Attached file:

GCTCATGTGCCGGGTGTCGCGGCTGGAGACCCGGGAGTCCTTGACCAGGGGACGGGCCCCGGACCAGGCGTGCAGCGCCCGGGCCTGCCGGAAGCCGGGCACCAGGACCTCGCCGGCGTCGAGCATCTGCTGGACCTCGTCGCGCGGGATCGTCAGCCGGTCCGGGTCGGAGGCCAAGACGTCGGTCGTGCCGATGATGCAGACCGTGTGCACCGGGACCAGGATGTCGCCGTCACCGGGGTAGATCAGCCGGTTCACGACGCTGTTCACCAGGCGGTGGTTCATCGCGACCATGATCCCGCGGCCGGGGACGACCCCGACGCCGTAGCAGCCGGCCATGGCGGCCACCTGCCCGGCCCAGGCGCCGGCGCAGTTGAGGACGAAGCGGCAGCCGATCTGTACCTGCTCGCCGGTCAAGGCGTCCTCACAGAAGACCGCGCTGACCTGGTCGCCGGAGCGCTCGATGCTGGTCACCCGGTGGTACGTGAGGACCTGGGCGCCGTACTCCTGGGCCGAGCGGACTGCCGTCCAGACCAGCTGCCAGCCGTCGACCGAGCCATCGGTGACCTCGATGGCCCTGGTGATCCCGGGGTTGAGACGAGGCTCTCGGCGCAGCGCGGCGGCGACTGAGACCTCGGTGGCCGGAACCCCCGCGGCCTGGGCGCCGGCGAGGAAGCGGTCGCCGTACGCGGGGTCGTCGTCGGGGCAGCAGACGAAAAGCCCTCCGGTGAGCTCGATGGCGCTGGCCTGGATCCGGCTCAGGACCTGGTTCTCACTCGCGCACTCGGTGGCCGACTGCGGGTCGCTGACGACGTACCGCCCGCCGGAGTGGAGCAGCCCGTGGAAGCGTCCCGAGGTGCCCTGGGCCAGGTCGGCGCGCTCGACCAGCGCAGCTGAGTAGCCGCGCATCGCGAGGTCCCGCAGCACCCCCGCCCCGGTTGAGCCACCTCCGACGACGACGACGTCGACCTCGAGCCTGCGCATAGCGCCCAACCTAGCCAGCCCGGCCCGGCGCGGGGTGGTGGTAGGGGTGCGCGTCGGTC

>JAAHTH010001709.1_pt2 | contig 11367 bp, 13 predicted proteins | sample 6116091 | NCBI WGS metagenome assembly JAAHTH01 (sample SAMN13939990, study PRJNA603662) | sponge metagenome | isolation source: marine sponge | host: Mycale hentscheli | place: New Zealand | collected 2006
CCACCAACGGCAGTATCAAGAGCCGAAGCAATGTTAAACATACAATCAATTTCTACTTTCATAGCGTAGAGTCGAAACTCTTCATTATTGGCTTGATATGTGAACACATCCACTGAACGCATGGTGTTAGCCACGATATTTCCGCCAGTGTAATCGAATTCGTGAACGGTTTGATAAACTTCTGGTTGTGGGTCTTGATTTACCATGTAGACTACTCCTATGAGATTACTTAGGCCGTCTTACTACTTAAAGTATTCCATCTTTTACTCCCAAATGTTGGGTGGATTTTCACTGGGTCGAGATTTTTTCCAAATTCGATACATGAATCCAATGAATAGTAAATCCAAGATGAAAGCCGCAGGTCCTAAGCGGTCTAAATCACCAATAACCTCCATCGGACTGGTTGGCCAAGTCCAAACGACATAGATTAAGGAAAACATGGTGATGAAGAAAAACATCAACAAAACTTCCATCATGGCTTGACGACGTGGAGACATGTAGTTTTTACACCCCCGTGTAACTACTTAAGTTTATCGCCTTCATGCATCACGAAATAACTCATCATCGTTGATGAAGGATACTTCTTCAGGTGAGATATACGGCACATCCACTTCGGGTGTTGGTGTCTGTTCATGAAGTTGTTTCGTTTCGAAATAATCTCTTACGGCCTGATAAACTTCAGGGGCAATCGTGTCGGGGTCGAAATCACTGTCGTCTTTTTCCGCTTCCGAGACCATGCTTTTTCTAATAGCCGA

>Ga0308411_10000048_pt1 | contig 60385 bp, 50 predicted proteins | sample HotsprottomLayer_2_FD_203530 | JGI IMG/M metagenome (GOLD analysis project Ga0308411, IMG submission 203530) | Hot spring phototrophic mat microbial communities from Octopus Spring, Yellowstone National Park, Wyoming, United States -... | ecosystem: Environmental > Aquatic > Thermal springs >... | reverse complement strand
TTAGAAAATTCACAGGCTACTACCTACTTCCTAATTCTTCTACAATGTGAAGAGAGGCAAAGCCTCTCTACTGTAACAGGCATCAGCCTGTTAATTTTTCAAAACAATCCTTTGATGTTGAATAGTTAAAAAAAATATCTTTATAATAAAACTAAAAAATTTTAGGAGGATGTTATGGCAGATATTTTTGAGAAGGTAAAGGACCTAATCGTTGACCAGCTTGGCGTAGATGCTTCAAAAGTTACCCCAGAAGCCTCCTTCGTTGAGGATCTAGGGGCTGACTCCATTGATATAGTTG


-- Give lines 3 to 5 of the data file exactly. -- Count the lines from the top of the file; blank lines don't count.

CCACCAACGGCAGTATCAAGAGCCGAAGCAATGTTAAACATACAATCAATTTCTACTTTCATAGCGTAGAGTCGAAACTCTTCATTATTGGCTTGATATGTGAACACATCCACTGAACGCATGGTGTTAGCCACGATATTTCCGCCAGTGTAATCGAATTCGTGAACGGTTTGATAAACTTCTGGTTGTGGGTCTTGATTTACCATGTAGACTACTCCTATGAGATTACTTAGGCCGTCTTACTACTTAAAGTATTCCATCTTTTACTCCCAAATGTTGGGTGGATTTTCACTGGGTCGAGATTTTTTCCAAATTCGATACATGAATCCAATGAATAGTAAATCCAAGATGAAAGCCGCAGGTCCTAAGCGGTCTAAATCACCAATAACCTCCATCGGACTGGTTGGCCAAGTCCAAACGACATAGATTAAGGAAAACATGGTGATGAAGAAAAACATCAACAAAACTTCCATCATGGCTTGACGACGTGGAGACATGTAGTTTTTACACCCCCGTGTAACTACTTAAGTTTATCGCCTTCATGCATCACGAAATAACTCATCATCGTTGATGAAGGATACTTCTTCAGGTGAGATATACGGCACATCCACTTCGGGTGTTGGTGTCTGTTCATGAAGTTGTTTCGTTTCGAAATAATCTCTTACGGCCTGATAAACTTCAGGGGCAATCGTGTCGGGGTCGAAATCACTGTCGTCTTTTTCCGCTTCCGAGACCATGCTTTTTCTAATAGCCGA

>Ga0308411_10000048_pt1 | contig 60385 bp, 50 predicted proteins | sample HotsprottomLayer_2_FD_203530 | JGI IMG/M metagenome (GOLD analysis project Ga0308411, IMG submission 203530) | Hot spring phototrophic mat microbial communities from Octopus Spring, Yellowstone National Park, Wyoming, United States -... | ecosystem: Environmental > Aquatic > Thermal springs >... | reverse complement strand
TTAGAAAATTCACAGGCTACTACCTACTTCCTAATTCTTCTACAATGTGAAGAGAGGCAAAGCCTCTCTACTGTAACAGGCATCAGCCTGTTAATTTTTCAAAACAATCCTTTGATGTTGAATAGTTAAAAAAAATATCTTTATAATAAAACTAAAAAATTTTAGGAGGATGTTATGGCAGATATTTTTGAGAAGGTAAAGGACCTAATCGTTGACCAGCTTGGCGTAGATGCTTCAAAAGTTACCCCAGAAGCCTCCTTCGTTGAGGATCTAGGGGCTGACTCCATTGATATAGTTG